China's medical reform supports traditional Chinese medicine
By Hepeng Jia/Beijing, China
After debates lasting half a decade, China formally released its medical reform guidelines and three-year implementation plan on 6 April.
The plan will extend medical insurance to all Chinese citizens over the coming three years, a provision most Chinese residents do not currently enjoy.
The Chinese government will invest 850 billion yuan (US$125 billion) over the three-year period to complete tasks in medical reform. The money is an extra sum of investment on top of current healthcare spending, said vice finance minister Wang Jun. Currently, around 200 billion yuan of public money is spent on healthcare annually.
Grassroots medical institutions, particularly 2,000 county-level hospitals, will be heavily funded to offer improved services.
There will be a national essential medicine catalogue, with drugs listed within it purchased by provincial governments and distributed to hospitals for sale at the same price. The current profit-based hospital approach to medication, which has provoked widespread patient complaints, will be abolished.
Losses incurred by hospitals will be subsidised by the government, though hospitals themselves may increase their service charges slightly. Besides the conventional drugs in the catalogue, major hospitals can sell higher-quality drugs - including innovative new drugs - at a price that takes into account not only manufacturing costs but also research and development expenditure.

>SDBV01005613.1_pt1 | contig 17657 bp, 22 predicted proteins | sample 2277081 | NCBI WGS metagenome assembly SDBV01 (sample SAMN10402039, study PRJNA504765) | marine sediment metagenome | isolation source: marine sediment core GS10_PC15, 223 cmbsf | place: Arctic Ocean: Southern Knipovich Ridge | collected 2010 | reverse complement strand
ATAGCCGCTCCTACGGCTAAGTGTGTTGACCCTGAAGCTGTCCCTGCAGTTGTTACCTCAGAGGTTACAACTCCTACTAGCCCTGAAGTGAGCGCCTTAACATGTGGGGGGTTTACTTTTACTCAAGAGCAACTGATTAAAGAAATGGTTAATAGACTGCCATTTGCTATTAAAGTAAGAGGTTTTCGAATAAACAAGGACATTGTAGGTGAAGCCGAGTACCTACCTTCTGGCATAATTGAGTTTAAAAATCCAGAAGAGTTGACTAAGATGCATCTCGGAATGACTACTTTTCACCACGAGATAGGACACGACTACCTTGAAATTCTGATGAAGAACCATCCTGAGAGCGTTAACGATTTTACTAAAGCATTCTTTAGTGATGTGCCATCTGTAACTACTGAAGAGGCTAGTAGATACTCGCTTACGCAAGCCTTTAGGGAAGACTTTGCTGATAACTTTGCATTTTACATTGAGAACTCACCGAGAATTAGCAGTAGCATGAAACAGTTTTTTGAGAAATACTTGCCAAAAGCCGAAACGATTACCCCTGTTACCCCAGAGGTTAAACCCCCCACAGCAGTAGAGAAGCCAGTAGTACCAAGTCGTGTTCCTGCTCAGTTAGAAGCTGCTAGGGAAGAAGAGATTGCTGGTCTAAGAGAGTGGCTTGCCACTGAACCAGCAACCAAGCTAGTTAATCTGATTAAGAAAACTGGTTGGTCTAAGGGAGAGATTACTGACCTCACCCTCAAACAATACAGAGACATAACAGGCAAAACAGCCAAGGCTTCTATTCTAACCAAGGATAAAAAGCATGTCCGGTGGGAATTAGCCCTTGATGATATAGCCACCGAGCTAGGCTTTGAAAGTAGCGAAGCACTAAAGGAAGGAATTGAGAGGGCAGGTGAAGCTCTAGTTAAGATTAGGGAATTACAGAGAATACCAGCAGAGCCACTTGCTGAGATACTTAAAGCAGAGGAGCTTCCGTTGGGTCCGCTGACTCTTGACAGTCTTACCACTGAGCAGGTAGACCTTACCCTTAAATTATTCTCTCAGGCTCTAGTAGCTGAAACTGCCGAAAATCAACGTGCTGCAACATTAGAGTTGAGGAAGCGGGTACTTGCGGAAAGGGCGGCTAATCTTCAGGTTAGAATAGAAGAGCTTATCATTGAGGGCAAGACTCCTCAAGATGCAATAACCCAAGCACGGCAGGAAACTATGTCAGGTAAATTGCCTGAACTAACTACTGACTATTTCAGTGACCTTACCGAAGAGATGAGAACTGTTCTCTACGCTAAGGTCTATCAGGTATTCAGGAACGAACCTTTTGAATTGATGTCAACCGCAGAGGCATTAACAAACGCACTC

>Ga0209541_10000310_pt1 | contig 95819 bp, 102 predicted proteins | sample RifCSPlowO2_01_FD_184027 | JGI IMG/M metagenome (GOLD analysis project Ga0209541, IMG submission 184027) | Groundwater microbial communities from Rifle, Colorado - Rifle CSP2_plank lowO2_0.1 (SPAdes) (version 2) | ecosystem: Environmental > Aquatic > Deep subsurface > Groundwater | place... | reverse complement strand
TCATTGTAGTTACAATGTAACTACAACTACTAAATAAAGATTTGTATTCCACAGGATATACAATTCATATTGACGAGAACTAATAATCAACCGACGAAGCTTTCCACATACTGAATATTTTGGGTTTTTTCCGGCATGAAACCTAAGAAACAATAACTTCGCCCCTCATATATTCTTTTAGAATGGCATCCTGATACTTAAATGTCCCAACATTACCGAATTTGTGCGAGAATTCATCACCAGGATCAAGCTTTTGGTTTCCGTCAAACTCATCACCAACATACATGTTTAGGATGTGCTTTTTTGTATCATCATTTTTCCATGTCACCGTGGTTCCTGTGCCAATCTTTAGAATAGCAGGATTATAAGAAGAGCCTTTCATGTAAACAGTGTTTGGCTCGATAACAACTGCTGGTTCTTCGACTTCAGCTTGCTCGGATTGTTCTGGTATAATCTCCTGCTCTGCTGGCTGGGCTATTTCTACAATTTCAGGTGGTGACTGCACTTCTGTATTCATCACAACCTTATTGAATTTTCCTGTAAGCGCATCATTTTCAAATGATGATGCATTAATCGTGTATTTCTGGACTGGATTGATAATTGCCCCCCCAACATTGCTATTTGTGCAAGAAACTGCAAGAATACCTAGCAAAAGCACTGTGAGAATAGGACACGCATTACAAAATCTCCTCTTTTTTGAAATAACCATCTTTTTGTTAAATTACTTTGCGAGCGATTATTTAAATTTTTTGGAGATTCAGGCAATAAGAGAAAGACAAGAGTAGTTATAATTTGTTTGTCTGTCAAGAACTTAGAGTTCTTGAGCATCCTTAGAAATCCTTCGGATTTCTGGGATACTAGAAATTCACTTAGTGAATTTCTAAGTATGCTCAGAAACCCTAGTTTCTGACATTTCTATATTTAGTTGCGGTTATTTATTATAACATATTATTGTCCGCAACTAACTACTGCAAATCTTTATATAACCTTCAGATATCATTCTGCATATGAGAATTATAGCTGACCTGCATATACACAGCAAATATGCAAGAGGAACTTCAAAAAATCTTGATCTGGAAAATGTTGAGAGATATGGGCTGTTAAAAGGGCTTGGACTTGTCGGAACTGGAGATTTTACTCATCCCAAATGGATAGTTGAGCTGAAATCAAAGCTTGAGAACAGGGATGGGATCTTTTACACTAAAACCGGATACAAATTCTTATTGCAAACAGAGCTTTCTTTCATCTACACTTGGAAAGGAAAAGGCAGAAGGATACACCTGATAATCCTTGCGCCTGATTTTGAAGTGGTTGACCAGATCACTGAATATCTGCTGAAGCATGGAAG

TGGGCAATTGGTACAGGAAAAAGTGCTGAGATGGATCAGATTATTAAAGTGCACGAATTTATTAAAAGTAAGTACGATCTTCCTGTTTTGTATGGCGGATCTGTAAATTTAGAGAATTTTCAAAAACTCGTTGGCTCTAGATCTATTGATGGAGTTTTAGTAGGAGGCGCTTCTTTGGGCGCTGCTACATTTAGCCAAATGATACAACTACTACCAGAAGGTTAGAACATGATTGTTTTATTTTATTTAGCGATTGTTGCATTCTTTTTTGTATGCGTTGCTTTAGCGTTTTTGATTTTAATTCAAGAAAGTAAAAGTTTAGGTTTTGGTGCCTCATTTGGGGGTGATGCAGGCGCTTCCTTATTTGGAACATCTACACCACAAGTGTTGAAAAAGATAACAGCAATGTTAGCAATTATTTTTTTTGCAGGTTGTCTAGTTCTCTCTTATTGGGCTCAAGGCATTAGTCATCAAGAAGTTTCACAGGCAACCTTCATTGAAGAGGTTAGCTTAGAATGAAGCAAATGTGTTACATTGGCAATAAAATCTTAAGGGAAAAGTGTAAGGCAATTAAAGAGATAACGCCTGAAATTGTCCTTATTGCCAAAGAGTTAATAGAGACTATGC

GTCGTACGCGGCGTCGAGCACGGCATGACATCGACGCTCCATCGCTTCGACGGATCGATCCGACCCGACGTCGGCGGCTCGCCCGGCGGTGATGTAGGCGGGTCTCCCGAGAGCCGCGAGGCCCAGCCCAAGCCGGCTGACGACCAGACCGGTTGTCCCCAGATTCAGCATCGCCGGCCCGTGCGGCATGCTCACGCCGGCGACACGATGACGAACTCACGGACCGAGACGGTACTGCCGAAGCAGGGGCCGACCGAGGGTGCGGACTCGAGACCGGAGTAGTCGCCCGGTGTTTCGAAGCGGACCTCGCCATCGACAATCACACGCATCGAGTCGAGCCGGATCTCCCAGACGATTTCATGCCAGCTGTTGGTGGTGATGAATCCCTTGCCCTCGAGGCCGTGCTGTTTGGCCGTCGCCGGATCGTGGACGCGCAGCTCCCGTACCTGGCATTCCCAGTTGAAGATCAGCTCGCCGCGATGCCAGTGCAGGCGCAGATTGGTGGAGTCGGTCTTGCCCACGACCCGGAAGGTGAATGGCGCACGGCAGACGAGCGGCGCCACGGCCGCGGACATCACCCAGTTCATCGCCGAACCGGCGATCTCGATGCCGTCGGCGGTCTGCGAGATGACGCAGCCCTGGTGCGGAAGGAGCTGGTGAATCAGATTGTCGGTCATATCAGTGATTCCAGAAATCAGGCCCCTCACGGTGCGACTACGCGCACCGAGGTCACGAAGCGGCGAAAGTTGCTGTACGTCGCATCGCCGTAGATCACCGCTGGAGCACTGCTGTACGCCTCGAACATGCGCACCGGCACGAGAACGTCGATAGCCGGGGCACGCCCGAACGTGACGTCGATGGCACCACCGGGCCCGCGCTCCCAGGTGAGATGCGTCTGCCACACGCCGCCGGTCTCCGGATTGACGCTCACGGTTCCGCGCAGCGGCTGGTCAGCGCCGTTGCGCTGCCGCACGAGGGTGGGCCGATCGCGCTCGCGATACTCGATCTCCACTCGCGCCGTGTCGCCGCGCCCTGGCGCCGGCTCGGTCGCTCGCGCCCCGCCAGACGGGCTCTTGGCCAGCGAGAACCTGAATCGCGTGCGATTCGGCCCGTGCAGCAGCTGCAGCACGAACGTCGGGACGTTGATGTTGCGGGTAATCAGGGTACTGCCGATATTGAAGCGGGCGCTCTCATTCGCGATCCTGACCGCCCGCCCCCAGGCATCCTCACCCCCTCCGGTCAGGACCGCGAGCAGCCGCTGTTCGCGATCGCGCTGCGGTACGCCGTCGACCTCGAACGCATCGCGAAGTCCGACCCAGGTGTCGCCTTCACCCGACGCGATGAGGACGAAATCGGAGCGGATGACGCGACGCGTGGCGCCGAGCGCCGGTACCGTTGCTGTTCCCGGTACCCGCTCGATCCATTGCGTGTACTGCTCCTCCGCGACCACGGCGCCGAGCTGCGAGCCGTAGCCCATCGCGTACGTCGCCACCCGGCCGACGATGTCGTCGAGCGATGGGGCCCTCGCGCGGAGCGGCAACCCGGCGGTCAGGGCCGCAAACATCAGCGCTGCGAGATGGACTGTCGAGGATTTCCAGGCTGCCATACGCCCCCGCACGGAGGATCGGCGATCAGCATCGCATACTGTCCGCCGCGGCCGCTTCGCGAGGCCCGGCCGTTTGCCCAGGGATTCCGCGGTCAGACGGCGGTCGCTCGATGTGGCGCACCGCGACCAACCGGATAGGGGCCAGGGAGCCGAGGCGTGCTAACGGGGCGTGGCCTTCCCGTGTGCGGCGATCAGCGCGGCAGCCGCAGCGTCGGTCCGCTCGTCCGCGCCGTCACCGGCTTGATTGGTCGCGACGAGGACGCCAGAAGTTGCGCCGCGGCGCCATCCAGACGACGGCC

While the pharmaceutical industry will benefit from the increased government spending and expanded medical insurance coverage, most of China’s 5000 drugmakers - dominated by generics production - will be washed out with the wholesale government purchases, concludes a report released by Shanghai-based Donghai Securities on 14 April.
’It is true that innovative drug developers can benefit from the more flexible pricing, but corresponding policies on this have to be worked out to ensure this,’ says Han Bei, editor of the Chinese Journal of New Drugs.
Officials also revealed that half of the drugs in the essential catalogue will be traditional Chinese
medicines (TCM) to boost the TCM industry.
But this has led to worries that TCM - whose sales were roughly 50 per cent of chemical drugs’ approximately 400 billion yuan (US$58.8 billion) sales in 2008 - could be improperly prioritised. ’But TCM - based on combination of herbs - has many more types than chemical drugs featured on clear chemical structure, so the percentage of TCM in the catalogues does not mean it will topple the dominant chemical drugs,’ Han told Chemistry World.
The policy on the catalogue composition offers a chance for doctors to use chemical and herbal drugs equally when treating common diseases, she adds.